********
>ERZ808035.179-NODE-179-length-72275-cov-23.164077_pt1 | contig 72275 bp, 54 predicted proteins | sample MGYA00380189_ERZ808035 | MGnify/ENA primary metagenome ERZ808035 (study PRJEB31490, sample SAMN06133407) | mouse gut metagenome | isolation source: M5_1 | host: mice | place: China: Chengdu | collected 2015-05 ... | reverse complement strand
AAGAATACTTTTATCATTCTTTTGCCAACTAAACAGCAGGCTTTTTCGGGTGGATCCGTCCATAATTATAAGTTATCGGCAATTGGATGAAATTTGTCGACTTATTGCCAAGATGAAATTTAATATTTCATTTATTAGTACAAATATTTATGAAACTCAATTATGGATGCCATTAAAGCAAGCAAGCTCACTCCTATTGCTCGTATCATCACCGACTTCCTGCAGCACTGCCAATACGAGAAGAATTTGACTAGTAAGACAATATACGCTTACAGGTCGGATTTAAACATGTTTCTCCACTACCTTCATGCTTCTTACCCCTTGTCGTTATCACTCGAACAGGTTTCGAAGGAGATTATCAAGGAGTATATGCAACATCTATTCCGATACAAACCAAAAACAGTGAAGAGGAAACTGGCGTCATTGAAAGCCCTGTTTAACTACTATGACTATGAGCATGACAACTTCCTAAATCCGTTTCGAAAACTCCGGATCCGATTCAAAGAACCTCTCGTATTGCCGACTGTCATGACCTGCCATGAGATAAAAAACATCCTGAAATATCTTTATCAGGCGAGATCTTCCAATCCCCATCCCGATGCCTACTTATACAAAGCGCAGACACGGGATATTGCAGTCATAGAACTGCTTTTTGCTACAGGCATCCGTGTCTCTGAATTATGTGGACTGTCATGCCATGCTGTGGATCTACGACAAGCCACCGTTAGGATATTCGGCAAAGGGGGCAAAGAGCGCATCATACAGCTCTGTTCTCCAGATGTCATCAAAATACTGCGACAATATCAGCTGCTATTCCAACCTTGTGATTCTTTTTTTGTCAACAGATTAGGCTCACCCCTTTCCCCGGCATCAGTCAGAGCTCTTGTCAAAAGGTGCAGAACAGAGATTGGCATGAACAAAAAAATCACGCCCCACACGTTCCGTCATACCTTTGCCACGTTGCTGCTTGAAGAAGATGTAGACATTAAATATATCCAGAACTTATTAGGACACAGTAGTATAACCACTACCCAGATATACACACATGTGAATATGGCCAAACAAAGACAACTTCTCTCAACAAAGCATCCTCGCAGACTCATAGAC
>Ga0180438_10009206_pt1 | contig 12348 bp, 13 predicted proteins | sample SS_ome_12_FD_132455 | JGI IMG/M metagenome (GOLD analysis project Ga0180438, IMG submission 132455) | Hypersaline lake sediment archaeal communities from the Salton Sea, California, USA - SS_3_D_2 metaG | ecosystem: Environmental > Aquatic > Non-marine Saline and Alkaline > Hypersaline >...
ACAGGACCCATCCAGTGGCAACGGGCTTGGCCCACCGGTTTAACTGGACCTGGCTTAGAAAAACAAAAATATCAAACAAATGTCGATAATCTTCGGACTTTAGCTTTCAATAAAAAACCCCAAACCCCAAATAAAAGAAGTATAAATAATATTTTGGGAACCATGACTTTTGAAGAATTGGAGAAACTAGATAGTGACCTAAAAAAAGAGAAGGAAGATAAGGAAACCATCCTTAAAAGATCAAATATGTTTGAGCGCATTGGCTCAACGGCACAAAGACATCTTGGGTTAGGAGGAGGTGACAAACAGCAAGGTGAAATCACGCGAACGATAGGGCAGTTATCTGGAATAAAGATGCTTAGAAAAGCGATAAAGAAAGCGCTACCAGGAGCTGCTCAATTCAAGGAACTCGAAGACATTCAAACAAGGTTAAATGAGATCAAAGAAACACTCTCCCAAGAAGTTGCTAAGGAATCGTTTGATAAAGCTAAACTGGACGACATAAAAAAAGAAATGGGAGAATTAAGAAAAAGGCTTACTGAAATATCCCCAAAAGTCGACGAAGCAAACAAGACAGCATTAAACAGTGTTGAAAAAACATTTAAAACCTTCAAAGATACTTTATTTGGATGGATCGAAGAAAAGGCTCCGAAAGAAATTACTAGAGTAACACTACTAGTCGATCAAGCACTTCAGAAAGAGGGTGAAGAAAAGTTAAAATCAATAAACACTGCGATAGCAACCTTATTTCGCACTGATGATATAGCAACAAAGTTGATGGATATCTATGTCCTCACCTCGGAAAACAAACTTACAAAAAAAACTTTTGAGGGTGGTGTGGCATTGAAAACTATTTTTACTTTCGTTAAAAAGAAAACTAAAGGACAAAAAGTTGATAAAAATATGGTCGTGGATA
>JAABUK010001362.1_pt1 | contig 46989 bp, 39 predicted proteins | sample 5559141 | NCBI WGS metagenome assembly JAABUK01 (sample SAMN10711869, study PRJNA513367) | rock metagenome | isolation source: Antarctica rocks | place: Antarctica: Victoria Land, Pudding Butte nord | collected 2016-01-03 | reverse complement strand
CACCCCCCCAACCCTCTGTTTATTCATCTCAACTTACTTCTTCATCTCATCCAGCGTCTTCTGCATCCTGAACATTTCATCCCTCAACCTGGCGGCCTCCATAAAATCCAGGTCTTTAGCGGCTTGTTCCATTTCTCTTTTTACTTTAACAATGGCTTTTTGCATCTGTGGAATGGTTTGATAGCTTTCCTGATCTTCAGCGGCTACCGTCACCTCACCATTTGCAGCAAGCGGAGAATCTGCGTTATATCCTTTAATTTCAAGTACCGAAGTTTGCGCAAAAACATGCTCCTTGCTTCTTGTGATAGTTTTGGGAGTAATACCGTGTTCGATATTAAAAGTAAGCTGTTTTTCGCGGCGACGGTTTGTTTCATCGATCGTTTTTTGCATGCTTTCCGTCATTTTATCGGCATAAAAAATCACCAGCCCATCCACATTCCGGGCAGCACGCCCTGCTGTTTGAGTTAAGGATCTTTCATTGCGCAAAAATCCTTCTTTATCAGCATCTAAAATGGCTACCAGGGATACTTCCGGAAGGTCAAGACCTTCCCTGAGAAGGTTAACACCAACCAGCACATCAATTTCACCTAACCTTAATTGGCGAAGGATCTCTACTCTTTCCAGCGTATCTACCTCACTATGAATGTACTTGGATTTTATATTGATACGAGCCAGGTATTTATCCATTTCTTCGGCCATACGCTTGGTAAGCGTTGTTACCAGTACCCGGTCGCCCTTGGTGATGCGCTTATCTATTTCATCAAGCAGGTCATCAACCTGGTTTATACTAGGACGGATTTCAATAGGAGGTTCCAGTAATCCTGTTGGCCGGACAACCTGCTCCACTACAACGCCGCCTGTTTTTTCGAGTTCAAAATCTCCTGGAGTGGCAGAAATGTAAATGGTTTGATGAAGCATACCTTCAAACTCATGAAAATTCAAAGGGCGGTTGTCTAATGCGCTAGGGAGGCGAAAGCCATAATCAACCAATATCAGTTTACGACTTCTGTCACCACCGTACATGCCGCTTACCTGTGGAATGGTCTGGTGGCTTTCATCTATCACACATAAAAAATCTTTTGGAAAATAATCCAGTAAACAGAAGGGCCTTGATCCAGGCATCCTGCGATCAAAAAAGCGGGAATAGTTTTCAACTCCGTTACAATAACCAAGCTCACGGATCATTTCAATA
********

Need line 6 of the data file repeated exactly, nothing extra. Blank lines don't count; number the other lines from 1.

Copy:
CACCCCCCCAACCCTCTGTTTATTCATCTCAACTTACTTCTTCATCTCATCCAGCGTCTTCTGCATCCTGAACATTTCATCCCTCAACCTGGCGGCCTCCATAAAATCCAGGTCTTTAGCGGCTTGTTCCATTTCTCTTTTTACTTTAACAATGGCTTTTTGCATCTGTGGAATGGTTTGATAGCTTTCCTGATCTTCAGCGGCTACCGTCACCTCACCATTTGCAGCAAGCGGAGAATCTGCGTTATATCCTTTAATTTCAAGTACCGAAGTTTGCGCAAAAACATGCTCCTTGCTTCTTGTGATAGTTTTGGGAGTAATACCGTGTTCGATATTAAAAGTAAGCTGTTTTTCGCGGCGACGGTTTGTTTCATCGATCGTTTTTTGCATGCTTTCCGTCATTTTATCGGCATAAAAAATCACCAGCCCATCCACATTCCGGGCAGCACGCCCTGCTGTTTGAGTTAAGGATCTTTCATTGCGCAAAAATCCTTCTTTATCAGCATCTAAAATGGCTACCAGGGATACTTCCGGAAGGTCAAGACCTTCCCTGAGAAGGTTAACACCAACCAGCACATCAATTTCACCTAACCTTAATTGGCGAAGGATCTCTACTCTTTCCAGCGTATCTACCTCACTATGAATGTACTTGGATTTTATATTGATACGAGCCAGGTATTTATCCATTTCTTCGGCCATACGCTTGGTAAGCGTTGTTACCAGTACCCGGTCGCCCTTGGTGATGCGCTTATCTATTTCATCAAGCAGGTCATCAACCTGGTTTATACTAGGACGGATTTCAATAGGAGGTTCCAGTAATCCTGTTGGCCGGACAACCTGCTCCACTACAACGCCGCCTGTTTTTTCGAGTTCAAAATCTCCTGGAGTGGCAGAAATGTAAATGGTTTGATGAAGCATACCTTCAAACTCATGAAAATTCAAAGGGCGGTTGTCTAATGCGCTAGGGAGGCGAAAGCCATAATCAACCAATATCAGTTTACGACTTCTGTCACCACCGTACATGCCGCTTACCTGTGGAATGGTCTGGTGGCTTTCATCTATCACACATAAAAAATCTTTTGGAAAATAATCCAGTAAACAGAAGGGCCTTGATCCAGGCATCCTGCGATCAAAAAAGCGGGAATAGTTTTCAACTCCGTTACAATAACCAAGCTCACGGATCATTTCAATA